But there is some proper science behind this puzzling headline.
The reason for the Nokia 808 PureView’s gargantuan pixel count is that with such a large number light-capturing elements on the sensor, you can do some very clever things if all you want to output is a more reasonable 5 Megapixels, a number that would be perfectly adequate for high definition video and even the vast majority of photo prints.
For a start, you can zoom in without pixellation. Until now, digital zooming has meant a loss of quality, because the further you zoom in, the fewer - and the larger - pixels you will have in your picture. But if your frame size is 5 million pixels and you have 41 million to choose from, then you can zoom-in all the way from the whole sensor to the middle of it, without loosing any quality. And by “oversampling’ from such an extraordinarily large number of pixels, it means that any image of virtually any size is going to look better - and you would definitely have no problems with de-bayering.
Of course this begs a lot of questions. How good is the lens? What’s the video quality like?
Well, the lens is sourced from Carl Zeiss. And the pictures I’ve seen look very good. There’s no sign of any video footage yet, but with a decent H.264 maximum bitrate of 25 Mb/s and with this amazing sensor, you’d hope that it would be at least as good as from an iPhone 4S, which is already quite outstanding considering it’s a phone.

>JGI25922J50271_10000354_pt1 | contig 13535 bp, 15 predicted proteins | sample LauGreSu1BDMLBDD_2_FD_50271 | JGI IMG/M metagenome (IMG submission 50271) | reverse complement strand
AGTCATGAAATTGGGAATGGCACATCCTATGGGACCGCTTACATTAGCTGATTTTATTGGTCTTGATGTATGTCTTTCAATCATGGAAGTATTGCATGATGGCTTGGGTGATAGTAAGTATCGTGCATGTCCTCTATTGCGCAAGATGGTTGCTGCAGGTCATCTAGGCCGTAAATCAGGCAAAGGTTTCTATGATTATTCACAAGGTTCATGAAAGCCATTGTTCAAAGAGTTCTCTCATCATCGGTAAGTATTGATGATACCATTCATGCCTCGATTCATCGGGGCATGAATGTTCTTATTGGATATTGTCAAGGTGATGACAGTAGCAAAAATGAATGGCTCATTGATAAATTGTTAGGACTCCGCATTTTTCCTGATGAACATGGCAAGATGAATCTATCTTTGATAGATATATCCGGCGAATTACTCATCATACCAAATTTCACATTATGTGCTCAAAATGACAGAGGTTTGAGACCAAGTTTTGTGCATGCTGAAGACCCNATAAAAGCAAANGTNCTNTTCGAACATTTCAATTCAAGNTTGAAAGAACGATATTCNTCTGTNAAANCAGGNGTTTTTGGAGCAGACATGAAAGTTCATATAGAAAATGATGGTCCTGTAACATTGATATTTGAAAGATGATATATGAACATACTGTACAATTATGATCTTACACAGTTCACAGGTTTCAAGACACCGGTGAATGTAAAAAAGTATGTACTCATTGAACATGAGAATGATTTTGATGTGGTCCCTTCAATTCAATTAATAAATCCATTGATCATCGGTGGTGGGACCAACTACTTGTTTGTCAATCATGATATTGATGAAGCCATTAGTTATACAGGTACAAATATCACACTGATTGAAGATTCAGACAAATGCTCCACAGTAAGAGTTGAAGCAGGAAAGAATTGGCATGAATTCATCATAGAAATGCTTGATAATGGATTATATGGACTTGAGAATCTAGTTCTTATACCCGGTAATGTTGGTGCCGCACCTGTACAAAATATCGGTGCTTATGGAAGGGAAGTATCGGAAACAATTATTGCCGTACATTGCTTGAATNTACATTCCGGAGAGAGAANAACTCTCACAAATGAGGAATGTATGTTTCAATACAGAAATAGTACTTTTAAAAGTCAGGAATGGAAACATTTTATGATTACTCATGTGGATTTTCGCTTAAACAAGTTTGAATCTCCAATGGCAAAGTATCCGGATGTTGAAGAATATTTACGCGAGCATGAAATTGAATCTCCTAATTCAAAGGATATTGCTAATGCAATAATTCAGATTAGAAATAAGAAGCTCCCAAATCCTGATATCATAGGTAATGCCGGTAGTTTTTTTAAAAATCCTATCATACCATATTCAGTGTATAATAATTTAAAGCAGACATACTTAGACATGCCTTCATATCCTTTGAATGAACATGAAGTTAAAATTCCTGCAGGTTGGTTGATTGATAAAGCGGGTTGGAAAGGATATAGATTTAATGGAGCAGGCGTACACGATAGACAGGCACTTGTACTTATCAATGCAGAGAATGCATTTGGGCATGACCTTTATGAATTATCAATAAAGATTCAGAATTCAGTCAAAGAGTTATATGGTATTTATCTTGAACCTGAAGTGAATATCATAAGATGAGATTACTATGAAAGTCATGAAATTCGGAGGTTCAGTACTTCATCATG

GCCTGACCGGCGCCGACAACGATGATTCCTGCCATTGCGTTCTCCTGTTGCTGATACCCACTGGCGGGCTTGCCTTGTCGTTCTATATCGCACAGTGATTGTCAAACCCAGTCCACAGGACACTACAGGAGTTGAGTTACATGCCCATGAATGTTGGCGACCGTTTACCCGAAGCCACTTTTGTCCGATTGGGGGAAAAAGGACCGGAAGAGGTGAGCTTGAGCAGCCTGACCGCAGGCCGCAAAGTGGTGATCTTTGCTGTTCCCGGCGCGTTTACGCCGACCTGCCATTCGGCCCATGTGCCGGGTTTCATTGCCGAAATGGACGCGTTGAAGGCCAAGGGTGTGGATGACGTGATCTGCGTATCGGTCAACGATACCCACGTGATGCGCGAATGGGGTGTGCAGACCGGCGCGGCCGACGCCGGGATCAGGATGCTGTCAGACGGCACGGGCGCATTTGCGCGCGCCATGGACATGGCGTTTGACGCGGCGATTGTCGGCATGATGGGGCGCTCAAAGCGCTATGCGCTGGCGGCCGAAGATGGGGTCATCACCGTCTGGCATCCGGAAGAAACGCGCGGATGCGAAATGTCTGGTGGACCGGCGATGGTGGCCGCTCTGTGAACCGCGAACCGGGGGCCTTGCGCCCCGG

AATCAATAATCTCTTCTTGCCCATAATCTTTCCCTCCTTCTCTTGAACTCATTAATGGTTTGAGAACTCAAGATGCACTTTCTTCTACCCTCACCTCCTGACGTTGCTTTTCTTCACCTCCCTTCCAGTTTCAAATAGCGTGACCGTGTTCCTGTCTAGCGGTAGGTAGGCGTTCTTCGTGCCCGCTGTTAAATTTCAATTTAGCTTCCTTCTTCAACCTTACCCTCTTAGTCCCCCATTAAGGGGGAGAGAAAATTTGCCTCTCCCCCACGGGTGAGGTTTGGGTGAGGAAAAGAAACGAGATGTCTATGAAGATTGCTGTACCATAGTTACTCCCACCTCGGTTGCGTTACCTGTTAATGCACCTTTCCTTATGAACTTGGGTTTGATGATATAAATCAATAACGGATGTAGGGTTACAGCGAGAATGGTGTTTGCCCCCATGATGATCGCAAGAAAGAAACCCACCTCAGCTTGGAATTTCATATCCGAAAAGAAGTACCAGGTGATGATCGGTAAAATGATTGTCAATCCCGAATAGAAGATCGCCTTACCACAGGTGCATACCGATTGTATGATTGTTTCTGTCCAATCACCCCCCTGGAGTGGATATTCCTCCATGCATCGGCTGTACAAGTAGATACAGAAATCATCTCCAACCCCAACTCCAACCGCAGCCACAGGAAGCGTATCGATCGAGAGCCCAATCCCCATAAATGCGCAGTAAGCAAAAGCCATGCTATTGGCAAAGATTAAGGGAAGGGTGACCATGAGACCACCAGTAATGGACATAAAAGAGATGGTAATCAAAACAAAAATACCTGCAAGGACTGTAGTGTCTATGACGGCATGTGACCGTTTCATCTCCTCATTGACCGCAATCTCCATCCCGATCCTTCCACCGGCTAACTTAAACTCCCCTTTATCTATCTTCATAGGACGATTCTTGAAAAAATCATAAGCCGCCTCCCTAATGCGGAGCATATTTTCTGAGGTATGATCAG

One other thing that might qualify this camera as at least “good enough” for a pro-video emergency is that sound recording is “near CD” quality. Don’t expect to see dual XLRs and phantom power - it has built-in mics, but if you’re caught on the hop with no other means to capture video and audio, this phone could be just the thing you need.
This publication isn't really about mobile phones, but we're now firmly in the domain where consumer electronics sets the pace for professional gear. Just look at the Playstation 3: its innards are used to power multiple pieces of Sony high-end video processing equipment.
It looks like we're seeing the start of a trend where it's possible to make sensors that are so wildly overspecified for standard HD, that we'll be able to Pan around an image without moving the camera, and zoom digitally with no image degradation. And what it's leading to is that the camera position will be just another issue that can be fixed in Post!